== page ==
University of Wisconsin Digital Collections
Link to University of Wisconsin Digital Collections
Link to University of Wisconsin Digital Collections
The History Collection

Page View

Reno, Marcus A., 1835-1889, (Marcus Albert) / The official record of a court of inquiry convened at Chicago, Illinois, January 13, 1879, by the President of the United States upon the request of Major Marcus A. Reno, 7th U.S. Cavalry, to investigate his conduct at the Battle of the Little Big Horn, June 25-26, 1876

Twenty-fourth day,   pp. 509-529 PDF (8.4 MB)

Page 516

A. Yes, if they expect to meet anything,
Q. Do you know whether the men had that quantity that day?
4. I stated yesterday that I did not know    that I had no time to inspect,
Q, Believing that to be the amount, was it necessary you should inspect?
A. I heard that was Gen. Custer's order, and I thought it would be complied
Q. As far as you know, the entire command must have had about the same quantity
    of ammunition?
A. I do not know it, sir.
no Could you presume that the three companies that fell to your lot would
    a less amount of ammunition than the five companies which fell to Gen,
A, No, sir; I should think they had the same amount.
Q0 You stated in your testimony that no plan was "1communicated to us",
    explain what you mean by "us" - yourself or others?
A. I mean the whole regiment. I might say there that I do not think there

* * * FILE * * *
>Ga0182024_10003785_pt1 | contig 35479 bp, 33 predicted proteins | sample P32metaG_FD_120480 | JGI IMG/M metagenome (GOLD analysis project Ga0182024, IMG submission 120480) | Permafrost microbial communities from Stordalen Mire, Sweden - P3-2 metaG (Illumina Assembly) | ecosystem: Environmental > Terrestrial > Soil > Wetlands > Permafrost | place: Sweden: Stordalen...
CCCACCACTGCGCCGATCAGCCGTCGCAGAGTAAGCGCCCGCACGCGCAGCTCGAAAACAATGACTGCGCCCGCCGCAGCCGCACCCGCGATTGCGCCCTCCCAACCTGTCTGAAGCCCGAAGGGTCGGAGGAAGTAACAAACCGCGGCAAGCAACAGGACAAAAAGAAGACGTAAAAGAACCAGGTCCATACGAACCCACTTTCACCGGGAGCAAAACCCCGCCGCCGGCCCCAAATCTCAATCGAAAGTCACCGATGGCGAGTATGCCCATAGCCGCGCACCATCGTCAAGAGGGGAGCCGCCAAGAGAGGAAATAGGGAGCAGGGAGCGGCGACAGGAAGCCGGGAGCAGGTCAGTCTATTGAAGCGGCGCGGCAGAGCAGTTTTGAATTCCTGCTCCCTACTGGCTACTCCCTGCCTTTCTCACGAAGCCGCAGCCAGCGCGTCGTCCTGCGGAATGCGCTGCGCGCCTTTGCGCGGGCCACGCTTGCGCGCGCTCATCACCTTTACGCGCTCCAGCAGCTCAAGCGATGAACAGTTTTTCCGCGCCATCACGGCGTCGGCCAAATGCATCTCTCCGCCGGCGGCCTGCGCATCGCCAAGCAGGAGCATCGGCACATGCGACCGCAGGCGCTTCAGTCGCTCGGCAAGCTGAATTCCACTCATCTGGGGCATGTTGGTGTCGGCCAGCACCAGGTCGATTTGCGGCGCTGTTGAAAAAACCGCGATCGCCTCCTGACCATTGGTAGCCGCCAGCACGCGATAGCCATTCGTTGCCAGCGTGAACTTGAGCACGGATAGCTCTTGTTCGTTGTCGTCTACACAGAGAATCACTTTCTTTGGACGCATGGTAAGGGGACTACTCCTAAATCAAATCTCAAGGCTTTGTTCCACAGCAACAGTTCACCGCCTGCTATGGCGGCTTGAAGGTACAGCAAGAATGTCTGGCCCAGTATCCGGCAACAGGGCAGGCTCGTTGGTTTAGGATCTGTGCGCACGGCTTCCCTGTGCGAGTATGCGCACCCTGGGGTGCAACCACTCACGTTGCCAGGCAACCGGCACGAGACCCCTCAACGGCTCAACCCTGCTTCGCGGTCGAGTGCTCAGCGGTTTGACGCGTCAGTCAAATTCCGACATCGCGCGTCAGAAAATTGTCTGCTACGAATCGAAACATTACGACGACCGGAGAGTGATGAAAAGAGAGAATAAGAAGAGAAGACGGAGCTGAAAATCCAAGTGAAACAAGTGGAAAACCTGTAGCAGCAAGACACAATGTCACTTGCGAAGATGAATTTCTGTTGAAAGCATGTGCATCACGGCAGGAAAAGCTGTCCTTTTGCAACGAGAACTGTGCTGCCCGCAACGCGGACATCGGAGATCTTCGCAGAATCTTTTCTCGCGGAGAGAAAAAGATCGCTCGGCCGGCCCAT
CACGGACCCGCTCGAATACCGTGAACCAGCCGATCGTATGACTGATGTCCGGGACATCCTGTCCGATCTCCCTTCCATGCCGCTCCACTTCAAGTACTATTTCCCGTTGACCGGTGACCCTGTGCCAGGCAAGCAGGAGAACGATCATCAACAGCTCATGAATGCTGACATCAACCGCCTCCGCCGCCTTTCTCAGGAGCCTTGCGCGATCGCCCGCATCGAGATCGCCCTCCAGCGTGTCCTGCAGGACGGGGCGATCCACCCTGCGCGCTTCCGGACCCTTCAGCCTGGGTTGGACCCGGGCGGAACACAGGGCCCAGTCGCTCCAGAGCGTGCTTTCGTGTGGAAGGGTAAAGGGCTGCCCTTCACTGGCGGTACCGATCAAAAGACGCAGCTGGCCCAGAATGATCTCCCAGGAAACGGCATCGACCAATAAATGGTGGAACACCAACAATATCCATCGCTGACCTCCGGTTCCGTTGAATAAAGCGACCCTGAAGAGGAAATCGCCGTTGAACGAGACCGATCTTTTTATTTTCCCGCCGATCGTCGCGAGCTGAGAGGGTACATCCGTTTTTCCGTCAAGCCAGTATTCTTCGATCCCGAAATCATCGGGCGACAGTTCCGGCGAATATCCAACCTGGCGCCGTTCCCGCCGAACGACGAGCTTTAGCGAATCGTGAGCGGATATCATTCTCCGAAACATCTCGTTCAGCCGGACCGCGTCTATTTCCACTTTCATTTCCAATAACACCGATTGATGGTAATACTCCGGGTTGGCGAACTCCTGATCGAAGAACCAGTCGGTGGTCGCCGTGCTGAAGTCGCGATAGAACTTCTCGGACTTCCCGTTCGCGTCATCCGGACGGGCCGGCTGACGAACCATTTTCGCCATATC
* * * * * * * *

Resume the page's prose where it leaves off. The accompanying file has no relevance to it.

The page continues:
was any plan.
Q. You received an order from Gen. Custer through his Adjutant?
Al Yes.
Q. I would like you to repeat that order again,
A, "Gen. Custer directs you to move forward at as rapid a gait as you
    prudent, and to charge afterward, and you will be supported by the whole
    outfit." I think these were the exact words.
Q, You were, of course, expected to charge the Indians?
A. Yes; certainly0
Q. Then that part of the plan was communicated to you by his Adjutant?
A. I donut know that that was any part of ito
Q. It was part of the attack, was it not?
A. It was the opening of the fighto
Q. You refer to those Indians being accustomed to timber and woods. I'would
    like you to state whether they are regarded as what are called the
    Indians of the plains or as Indians of the forests?
A. That is a closer distinction of Indians than I have been able to draw
    after twenty years' service0 After you go a few miles on the Little Big
    horn, you find plenty of timber and it is a part of their country0
Q. Do you consider the country as timbered, or is it only a plain where
    there is no timber, except on the stream?
A. In the mountains there is timber. It is a very mountainous country0
Q. Do those Indians habitually remain in the mountains?
A. I have never lived among them.

Go up to Top of Page